How to survive a home invasion

In early June, a woman was home with her son at her apartment in the county when two men with a gun came looking for her boyfriend. They forced their way in, assaulted her, tied her up along with her son, and put them in the bathtub while they robbed the place.

It’s the kind of harrowing story that gets one wondering: What would I do if someone forced their way into my house?

Lisa Speidel has taught self-defense classes using the R.A.D., or Rape Aggression Defense curriculum, in the Charlottesville area for 14 years. She declines to name a specific course of action when there’s an armed perp in your house. “The ultimate goal is to learn as many different options as possible for any different kind of situation,” Speidel says. “We could never say this is what you absolutely should do.”

But Speidel does recommend practicing “positive visualization,” or staying aware of the resources that are available in any given moment. This could mean anything from grabbing a nearby lamp to hit the attacker, remaining quiet and sneakily dialing 911 or, a popular option Speidel has used in her class, “go for the eyes.”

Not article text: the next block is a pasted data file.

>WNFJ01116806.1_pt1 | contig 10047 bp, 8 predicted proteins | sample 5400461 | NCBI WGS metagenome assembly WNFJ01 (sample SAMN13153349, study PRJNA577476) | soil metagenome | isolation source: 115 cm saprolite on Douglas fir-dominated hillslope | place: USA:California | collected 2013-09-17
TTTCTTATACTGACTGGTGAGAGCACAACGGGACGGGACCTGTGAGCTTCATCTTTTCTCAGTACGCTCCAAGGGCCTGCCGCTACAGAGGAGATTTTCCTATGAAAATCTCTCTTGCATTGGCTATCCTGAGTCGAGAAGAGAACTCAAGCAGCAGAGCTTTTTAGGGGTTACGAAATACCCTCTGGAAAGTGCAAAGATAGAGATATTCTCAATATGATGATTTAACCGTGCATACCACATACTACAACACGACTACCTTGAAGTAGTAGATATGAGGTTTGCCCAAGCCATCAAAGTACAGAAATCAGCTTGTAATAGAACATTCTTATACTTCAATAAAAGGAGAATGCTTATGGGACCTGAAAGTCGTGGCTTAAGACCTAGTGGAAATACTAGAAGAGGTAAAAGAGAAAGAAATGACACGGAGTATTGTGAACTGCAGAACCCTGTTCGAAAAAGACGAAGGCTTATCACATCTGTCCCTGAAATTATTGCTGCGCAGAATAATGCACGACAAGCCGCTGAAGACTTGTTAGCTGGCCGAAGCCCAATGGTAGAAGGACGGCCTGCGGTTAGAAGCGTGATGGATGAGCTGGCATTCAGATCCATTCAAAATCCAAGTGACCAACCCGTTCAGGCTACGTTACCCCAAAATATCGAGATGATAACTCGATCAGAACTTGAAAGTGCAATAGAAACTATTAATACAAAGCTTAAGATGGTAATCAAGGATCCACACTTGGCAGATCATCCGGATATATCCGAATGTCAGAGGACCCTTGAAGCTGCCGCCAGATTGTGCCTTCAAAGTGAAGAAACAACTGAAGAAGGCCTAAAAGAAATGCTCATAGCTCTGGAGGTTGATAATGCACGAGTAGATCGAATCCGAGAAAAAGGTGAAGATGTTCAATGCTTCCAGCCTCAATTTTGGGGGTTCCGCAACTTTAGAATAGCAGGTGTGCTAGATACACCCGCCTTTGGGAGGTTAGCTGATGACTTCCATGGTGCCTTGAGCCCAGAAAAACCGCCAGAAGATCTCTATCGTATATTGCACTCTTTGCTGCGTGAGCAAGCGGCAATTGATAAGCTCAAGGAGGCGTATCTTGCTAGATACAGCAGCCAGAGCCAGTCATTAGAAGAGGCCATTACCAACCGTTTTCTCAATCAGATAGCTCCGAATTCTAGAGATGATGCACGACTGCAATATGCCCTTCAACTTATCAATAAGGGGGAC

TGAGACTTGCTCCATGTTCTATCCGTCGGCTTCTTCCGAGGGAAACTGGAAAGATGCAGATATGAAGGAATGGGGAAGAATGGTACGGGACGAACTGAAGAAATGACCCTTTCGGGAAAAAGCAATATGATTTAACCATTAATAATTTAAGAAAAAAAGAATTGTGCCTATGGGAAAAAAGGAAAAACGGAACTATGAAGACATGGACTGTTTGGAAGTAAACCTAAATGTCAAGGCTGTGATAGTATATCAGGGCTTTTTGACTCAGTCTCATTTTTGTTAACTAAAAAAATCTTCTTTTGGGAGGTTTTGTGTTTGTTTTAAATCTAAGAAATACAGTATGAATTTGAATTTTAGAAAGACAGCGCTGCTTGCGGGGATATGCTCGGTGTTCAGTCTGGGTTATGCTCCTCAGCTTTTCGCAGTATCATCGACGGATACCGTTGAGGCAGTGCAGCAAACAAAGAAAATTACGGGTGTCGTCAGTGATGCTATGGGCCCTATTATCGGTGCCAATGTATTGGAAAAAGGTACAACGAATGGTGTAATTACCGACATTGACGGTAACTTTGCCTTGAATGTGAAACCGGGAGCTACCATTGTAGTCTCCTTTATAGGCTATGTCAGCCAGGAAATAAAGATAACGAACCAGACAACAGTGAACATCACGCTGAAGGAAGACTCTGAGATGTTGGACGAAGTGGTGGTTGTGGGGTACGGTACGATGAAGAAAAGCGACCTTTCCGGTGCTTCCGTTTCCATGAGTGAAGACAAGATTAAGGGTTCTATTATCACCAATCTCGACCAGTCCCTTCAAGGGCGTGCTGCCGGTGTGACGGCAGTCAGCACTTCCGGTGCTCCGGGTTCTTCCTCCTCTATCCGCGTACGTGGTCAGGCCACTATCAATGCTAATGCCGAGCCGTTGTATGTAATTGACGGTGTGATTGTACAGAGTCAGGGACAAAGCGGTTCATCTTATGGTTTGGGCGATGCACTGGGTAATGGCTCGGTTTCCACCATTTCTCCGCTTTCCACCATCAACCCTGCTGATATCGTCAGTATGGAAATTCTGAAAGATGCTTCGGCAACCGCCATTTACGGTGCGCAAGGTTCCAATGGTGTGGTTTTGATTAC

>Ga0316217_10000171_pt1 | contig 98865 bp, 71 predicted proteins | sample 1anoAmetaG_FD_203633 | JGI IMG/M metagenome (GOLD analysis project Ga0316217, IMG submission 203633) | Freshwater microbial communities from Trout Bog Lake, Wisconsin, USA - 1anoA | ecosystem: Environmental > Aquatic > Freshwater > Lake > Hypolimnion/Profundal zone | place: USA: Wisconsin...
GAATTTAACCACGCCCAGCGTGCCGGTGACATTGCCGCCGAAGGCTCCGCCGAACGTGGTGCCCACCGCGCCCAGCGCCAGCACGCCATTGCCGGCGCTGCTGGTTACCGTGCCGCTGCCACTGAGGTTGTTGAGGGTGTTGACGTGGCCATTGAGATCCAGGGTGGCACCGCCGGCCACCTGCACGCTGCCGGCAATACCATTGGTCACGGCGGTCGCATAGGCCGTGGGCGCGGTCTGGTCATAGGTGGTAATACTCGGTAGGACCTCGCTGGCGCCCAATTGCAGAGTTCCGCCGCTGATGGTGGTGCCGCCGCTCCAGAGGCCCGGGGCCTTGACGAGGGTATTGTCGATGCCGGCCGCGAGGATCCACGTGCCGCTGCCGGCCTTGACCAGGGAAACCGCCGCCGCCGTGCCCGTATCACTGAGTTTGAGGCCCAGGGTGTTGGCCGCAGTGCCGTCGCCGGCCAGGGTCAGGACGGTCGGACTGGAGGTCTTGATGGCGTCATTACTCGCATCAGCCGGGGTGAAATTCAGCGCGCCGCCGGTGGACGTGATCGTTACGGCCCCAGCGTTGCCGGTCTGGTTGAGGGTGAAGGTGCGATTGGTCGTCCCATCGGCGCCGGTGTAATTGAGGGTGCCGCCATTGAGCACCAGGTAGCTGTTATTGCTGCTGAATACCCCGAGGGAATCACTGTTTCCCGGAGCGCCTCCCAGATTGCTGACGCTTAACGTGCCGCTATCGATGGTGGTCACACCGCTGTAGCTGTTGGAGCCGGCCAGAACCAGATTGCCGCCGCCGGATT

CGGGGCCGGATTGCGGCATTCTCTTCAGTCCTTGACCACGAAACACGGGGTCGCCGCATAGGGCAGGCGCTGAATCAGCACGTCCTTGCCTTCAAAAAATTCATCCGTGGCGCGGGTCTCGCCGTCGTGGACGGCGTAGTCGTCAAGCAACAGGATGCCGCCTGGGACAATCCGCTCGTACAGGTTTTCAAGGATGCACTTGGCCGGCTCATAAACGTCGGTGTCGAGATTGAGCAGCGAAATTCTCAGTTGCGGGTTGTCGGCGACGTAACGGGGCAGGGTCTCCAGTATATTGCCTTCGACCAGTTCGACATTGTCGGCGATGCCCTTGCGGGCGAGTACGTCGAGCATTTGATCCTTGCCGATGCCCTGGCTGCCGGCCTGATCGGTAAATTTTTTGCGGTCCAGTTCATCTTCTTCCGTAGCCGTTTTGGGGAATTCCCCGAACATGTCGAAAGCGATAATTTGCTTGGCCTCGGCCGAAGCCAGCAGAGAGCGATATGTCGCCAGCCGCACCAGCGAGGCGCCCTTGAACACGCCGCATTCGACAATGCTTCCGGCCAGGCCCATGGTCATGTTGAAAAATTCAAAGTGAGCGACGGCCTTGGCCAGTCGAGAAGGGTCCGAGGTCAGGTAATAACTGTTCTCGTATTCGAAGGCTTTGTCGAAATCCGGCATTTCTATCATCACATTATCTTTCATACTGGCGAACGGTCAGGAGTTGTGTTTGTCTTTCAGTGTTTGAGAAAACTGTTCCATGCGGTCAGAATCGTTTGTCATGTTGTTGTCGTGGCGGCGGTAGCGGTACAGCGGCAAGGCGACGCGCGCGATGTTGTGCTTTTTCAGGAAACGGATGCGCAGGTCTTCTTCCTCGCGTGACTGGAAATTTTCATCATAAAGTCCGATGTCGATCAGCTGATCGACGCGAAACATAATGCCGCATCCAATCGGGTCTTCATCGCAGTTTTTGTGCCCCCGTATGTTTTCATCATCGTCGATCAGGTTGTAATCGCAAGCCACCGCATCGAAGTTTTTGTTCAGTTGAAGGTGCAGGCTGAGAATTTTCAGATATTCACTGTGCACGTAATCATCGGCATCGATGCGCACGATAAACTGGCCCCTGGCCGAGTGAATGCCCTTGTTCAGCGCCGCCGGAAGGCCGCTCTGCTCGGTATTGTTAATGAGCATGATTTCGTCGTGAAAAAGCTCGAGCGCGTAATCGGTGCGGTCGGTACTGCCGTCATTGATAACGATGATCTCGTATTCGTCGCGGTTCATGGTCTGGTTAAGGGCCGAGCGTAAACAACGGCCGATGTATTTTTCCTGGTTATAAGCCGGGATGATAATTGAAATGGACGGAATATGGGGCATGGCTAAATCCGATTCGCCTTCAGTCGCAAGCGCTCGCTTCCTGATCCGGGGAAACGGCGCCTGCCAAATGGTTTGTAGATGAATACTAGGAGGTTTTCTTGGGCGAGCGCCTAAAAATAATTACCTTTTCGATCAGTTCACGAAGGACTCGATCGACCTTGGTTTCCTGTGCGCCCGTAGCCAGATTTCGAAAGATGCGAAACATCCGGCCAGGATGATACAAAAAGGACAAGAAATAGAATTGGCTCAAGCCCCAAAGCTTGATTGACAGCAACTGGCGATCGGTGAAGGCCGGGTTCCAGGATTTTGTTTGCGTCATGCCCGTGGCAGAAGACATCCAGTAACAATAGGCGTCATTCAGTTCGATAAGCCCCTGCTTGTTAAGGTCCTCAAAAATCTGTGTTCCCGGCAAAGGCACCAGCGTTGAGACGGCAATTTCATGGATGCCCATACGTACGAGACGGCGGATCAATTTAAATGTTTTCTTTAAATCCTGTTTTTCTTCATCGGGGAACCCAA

Other expert advice on what to do in a home invasion can also be inconclusive. According to an article provided by Albemarle police community relations, from, “there is no one single correct response to a life-threatening home-invasion scenario.” For instance, fighting or screaming can work if neighbors are around to call police; then again, it can also aggravate an attacker.

The experts do agree on one thing: Don’t let the attacker transfer you to a second crime scene. The second scenario is almost always more violent, and your chances of survival diminish.

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